Some of the new cedar tone stains may approximate the warm tan color that is associated with cedar. Usually the sun will open the surface of the wood so that some water will be absorbed. This can lead to other changes in color as various funguses and other organisms take up residency.

In case this is happening, first clean the siding with bleach water [1 cup bleach to 1 gallon water] and then rinse it before applying stain.

Pressure Treated Lumber

What do you recommend for use in place of treated wood?

Because of concern about arsenic leaching from CCA pressure treated wood is no longer available for residential uses such as decks and landscaping. Two alternative preservatives, copper azole and alkaline copper quaternary (ACQ), are commonly used in pressure treated wood available today. According to the USDA Forest Products Laboratory, wood treated with these alternatives should function pretty much the way the older product did. However, it may require special fasteners because of greater corrosion potential. It also may be somewhat more expensive. This leads to another important difference. CCA treated wood usually came in one retention rate. So the same lumber could be used above and at grade. Now different grades are avaialble so it is important to look at the end label to be sure you are getting lumber suitable for the exposure you have in mind. See the related link for more details. Alternatives types of wood may be worth considering. There are a number of naturally decay resistant woods available. Perhaps the most familiar are redwood and various species of cedar. However, the “Wood Handbook” produced by the USDA Forest Products Laboratory lists many other species that are “resistant or very resistant” to decay. It is generally only the heartwood, not the sapwood that is decay resistant. Since much of today’s lumber comes from second growth trees that contain a high proportion of sapwood, species alone does not guarantee decay resistance. Sapwood is usually more open in grain and lighter in color. The “Wood Handbook” is available online at  Search for the Wood Handbook to get the entire pdf or individual chapters. “‘Decay resistant’ does not mean maintenance free. Any type of wood used outdoors needs protection from ultraviolet light damage and from water. They need to be sealed with paint or a penetrating water repellent UV blocking finish.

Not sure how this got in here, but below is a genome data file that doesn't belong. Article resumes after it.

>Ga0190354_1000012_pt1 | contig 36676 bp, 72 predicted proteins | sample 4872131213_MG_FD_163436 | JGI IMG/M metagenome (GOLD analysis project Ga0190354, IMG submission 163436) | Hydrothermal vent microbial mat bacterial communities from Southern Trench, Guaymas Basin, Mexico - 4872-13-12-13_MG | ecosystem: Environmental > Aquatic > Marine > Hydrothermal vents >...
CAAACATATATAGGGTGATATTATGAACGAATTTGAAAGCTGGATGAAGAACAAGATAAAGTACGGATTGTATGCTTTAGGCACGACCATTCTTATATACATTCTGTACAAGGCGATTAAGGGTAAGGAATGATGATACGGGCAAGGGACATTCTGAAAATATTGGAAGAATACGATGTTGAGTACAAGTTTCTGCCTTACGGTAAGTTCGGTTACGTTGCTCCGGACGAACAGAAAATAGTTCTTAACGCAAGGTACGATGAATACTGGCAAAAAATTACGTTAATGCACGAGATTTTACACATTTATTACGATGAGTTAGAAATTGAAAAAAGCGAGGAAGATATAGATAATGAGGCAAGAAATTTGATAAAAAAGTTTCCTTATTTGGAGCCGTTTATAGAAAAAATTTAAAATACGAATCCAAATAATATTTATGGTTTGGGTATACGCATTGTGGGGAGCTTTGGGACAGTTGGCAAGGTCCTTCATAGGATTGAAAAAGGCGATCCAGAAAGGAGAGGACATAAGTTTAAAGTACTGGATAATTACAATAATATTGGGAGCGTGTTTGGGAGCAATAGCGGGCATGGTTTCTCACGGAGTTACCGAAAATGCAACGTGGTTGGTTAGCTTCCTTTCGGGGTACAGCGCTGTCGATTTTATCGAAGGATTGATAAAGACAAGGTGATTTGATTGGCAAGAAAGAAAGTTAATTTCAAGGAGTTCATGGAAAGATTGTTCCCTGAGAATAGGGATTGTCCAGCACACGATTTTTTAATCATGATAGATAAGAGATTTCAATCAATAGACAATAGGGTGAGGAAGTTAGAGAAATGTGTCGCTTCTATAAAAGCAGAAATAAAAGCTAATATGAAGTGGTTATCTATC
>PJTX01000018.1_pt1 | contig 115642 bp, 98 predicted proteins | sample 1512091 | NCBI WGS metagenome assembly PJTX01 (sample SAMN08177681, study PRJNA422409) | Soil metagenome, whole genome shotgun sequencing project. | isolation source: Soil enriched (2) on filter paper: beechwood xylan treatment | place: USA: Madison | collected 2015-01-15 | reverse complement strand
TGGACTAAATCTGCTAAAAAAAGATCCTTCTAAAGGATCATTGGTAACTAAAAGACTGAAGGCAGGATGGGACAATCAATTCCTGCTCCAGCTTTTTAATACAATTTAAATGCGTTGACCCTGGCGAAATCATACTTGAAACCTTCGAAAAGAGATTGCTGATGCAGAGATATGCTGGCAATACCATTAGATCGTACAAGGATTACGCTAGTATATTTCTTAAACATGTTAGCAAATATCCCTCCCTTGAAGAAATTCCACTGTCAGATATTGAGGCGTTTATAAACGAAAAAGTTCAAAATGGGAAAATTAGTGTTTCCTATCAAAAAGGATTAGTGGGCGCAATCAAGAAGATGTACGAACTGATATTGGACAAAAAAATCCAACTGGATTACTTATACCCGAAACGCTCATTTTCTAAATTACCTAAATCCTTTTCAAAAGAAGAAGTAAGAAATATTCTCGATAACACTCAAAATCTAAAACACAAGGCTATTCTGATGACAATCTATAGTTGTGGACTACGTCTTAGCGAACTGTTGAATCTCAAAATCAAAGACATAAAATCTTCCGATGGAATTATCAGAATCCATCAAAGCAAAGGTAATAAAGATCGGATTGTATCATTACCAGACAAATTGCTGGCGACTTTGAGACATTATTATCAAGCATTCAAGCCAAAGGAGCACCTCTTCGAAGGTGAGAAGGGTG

With the concern about arsenic leaching from pressure treated wood what can we do with existing pressure treated wood in our yard?

There are several things that you can do to reduce the risks that you and your family may encounter from existing CCA pressure treated wood structures. First, be sure that children wash their hands after playing on pressure treated wood play structures and discourage them from playing in dirt at the base of any pressure treated structure.Second, consider coating the structure with a semi transparent stain or other water repellent. According to preliminary work at the U.S. Forest Products Laboratory in Madison, Wisconsin, this can reduce the leaching of arsenic dramatically. Sealing the wood is something that you should be doing anyway to extend its life. While pressure treated wood is decay resistant it is subject to damage from ultraviolet light and from water. Applying a penetrating stain or water repellent can reduce this damage. These coatings need to be renewed every few years to be effective. While paints and varnish will reduce arsenic leaching even more efficiently, they have the disadvantage of cracking with time and requiring sanding when they are prepared for recoating. The sanding may release arsenic.